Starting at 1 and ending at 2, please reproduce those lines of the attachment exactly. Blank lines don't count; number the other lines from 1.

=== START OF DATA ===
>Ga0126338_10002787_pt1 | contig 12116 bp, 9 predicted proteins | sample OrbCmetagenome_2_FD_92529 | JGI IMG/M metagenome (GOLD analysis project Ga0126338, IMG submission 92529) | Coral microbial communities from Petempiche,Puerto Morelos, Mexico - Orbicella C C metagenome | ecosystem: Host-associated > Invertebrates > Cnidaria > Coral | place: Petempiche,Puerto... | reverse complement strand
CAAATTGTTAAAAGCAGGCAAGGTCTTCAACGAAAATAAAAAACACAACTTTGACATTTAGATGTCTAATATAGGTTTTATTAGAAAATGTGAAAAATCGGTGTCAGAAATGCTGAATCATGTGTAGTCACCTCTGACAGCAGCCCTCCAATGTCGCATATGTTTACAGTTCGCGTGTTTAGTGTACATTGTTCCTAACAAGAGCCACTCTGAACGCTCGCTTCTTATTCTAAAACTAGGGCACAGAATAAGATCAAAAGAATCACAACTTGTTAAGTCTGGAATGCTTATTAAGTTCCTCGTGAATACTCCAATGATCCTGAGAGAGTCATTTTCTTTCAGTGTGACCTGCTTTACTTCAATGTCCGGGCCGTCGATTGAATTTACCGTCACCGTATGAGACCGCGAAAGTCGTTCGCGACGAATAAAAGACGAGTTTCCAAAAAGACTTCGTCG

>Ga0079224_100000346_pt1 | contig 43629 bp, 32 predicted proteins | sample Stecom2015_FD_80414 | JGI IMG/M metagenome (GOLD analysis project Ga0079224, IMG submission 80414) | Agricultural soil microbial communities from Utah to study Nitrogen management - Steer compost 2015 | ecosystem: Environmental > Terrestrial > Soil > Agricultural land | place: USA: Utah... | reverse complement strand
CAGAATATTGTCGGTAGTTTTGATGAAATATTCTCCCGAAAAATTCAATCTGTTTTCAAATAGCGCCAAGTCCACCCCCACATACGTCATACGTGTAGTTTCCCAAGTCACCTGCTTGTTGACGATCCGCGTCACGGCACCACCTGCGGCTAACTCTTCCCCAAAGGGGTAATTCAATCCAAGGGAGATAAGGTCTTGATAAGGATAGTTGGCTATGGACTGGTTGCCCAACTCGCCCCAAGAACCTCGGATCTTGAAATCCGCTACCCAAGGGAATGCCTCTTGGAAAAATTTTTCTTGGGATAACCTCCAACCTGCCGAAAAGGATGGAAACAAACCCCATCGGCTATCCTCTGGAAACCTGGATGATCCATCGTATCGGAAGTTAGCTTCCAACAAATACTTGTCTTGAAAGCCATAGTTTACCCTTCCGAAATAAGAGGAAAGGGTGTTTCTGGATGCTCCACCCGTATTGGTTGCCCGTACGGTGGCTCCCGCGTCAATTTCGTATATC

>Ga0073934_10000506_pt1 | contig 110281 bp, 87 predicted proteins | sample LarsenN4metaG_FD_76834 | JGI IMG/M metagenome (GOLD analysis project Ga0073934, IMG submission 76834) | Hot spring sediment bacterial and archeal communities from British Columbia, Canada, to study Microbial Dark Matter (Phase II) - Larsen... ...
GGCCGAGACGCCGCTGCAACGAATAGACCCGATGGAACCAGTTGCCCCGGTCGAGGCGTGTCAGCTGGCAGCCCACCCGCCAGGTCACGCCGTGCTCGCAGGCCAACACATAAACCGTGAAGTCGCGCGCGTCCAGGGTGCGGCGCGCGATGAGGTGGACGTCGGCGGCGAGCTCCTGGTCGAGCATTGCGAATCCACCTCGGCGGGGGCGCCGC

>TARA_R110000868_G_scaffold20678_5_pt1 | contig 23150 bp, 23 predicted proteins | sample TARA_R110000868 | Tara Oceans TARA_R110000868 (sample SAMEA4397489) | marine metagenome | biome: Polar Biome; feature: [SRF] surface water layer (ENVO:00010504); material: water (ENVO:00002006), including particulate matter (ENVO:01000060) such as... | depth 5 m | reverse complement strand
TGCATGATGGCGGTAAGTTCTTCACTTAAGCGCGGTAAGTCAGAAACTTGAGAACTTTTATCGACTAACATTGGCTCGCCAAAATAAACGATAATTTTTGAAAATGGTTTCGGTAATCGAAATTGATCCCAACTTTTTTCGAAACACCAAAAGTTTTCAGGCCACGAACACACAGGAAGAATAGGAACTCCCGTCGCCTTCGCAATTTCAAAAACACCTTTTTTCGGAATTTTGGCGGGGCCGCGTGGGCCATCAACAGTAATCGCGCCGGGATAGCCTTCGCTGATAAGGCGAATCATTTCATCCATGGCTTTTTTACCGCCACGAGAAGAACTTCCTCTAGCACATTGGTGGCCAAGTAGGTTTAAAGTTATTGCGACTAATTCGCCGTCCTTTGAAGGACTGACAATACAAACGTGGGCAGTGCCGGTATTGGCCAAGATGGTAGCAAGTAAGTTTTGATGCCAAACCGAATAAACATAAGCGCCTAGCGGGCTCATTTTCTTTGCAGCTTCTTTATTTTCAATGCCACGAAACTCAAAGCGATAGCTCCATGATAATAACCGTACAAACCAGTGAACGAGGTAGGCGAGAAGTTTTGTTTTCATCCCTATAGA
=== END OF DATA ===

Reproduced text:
>Ga0126338_10002787_pt1 | contig 12116 bp, 9 predicted proteins | sample OrbCmetagenome_2_FD_92529 | JGI IMG/M metagenome (GOLD analysis project Ga0126338, IMG submission 92529) | Coral microbial communities from Petempiche,Puerto Morelos, Mexico - Orbicella C C metagenome | ecosystem: Host-associated > Invertebrates > Cnidaria > Coral | place: Petempiche,Puerto... | reverse complement strand
CAAATTGTTAAAAGCAGGCAAGGTCTTCAACGAAAATAAAAAACACAACTTTGACATTTAGATGTCTAATATAGGTTTTATTAGAAAATGTGAAAAATCGGTGTCAGAAATGCTGAATCATGTGTAGTCACCTCTGACAGCAGCCCTCCAATGTCGCATATGTTTACAGTTCGCGTGTTTAGTGTACATTGTTCCTAACAAGAGCCACTCTGAACGCTCGCTTCTTATTCTAAAACTAGGGCACAGAATAAGATCAAAAGAATCACAACTTGTTAAGTCTGGAATGCTTATTAAGTTCCTCGTGAATACTCCAATGATCCTGAGAGAGTCATTTTCTTTCAGTGTGACCTGCTTTACTTCAATGTCCGGGCCGTCGATTGAATTTACCGTCACCGTATGAGACCGCGAAAGTCGTTCGCGACGAATAAAAGACGAGTTTCCAAAAAGACTTCGTCG